Barbara:

We did Aunty Donna’s big ol funhouse, which was hilarious.

The hillbilly elegy, definitely more of a somber tone versus anti Donnas funhouse versus the 355, which was an action adventure. So we also did the witches, which you know, was kind of more of a fun kids kind of thing. But you still had a little bit of foreboding in some of it. So I tried to have those tones, but not over play, you know, because I think of audio description as I’m walking you into a door, and here’s what’s going on, and the things that you can’t necessarily take from what you’re hearing, I want to just add a little bit of dimension to that for the listener.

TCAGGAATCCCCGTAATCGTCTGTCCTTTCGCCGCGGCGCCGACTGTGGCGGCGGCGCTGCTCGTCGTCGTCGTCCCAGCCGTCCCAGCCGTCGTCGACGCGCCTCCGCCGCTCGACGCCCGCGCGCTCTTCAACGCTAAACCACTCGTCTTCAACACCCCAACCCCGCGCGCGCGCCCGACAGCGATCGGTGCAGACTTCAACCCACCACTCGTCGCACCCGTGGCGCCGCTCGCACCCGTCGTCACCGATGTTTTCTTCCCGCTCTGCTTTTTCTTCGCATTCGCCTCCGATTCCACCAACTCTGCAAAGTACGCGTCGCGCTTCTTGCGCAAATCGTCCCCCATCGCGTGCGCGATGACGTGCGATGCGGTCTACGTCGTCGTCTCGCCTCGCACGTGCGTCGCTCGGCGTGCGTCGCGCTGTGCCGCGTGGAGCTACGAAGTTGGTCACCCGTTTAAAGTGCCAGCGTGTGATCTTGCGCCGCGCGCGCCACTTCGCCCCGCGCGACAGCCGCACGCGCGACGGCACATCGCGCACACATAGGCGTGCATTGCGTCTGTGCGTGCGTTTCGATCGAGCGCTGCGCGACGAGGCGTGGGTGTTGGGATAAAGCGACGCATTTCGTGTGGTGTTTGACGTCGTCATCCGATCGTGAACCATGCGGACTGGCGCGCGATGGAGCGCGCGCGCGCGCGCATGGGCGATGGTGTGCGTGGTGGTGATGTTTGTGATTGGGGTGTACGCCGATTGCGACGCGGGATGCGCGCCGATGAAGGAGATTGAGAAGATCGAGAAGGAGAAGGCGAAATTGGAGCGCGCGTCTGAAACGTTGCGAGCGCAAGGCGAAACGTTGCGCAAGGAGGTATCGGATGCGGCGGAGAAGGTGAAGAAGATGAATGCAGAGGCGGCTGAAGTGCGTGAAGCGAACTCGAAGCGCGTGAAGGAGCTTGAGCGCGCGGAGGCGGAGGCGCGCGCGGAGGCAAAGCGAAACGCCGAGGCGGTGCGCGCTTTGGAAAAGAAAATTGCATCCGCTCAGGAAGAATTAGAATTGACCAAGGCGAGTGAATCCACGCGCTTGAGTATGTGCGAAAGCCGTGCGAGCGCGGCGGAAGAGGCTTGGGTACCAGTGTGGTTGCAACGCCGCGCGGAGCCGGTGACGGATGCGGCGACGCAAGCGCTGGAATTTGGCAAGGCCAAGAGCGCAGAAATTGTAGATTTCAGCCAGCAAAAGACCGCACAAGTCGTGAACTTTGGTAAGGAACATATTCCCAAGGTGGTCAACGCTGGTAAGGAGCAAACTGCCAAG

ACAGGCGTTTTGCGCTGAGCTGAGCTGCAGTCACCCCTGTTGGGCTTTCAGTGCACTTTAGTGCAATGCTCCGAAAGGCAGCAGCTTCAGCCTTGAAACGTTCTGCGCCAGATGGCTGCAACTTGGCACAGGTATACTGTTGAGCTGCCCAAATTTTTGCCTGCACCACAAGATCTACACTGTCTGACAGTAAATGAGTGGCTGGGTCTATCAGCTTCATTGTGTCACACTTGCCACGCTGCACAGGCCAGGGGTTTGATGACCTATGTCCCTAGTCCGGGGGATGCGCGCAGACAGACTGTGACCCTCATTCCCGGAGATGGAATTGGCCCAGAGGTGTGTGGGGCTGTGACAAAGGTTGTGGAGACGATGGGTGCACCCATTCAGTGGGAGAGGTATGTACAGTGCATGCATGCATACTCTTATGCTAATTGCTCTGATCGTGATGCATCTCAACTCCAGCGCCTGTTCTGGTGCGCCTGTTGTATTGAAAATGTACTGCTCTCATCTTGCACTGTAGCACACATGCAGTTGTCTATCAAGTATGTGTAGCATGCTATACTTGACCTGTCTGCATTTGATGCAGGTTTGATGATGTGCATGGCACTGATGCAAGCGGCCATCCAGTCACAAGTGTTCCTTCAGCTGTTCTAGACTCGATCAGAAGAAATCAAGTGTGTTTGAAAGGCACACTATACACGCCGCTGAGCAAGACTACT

TR:

The team continued to grow. It now includes two additional narrators, both of whom are Blind.

Ken:

There’s been a lot more awareness made of audio description, as you know, as a service as something that people can get and as something that people can do as a profession. So I think there’s a lot of people who are interested in getting into it. And I’m really glad that there’s a lot of blind folks who are interested in participating as well, because it shouldn’t be something that like sighted people do without the input or the hard work of blind folks.

TR:

This seems like a great time to either inform or remind you… Blind people created Audio Description and have been involved from the beginning.

That involvement can go as far as our own ingenuity. I’ve said in the past, Blind people can write Audio Description.

(Silence)

Yes, that’s often the response, silence! But maybe you just don’t have the right perspective.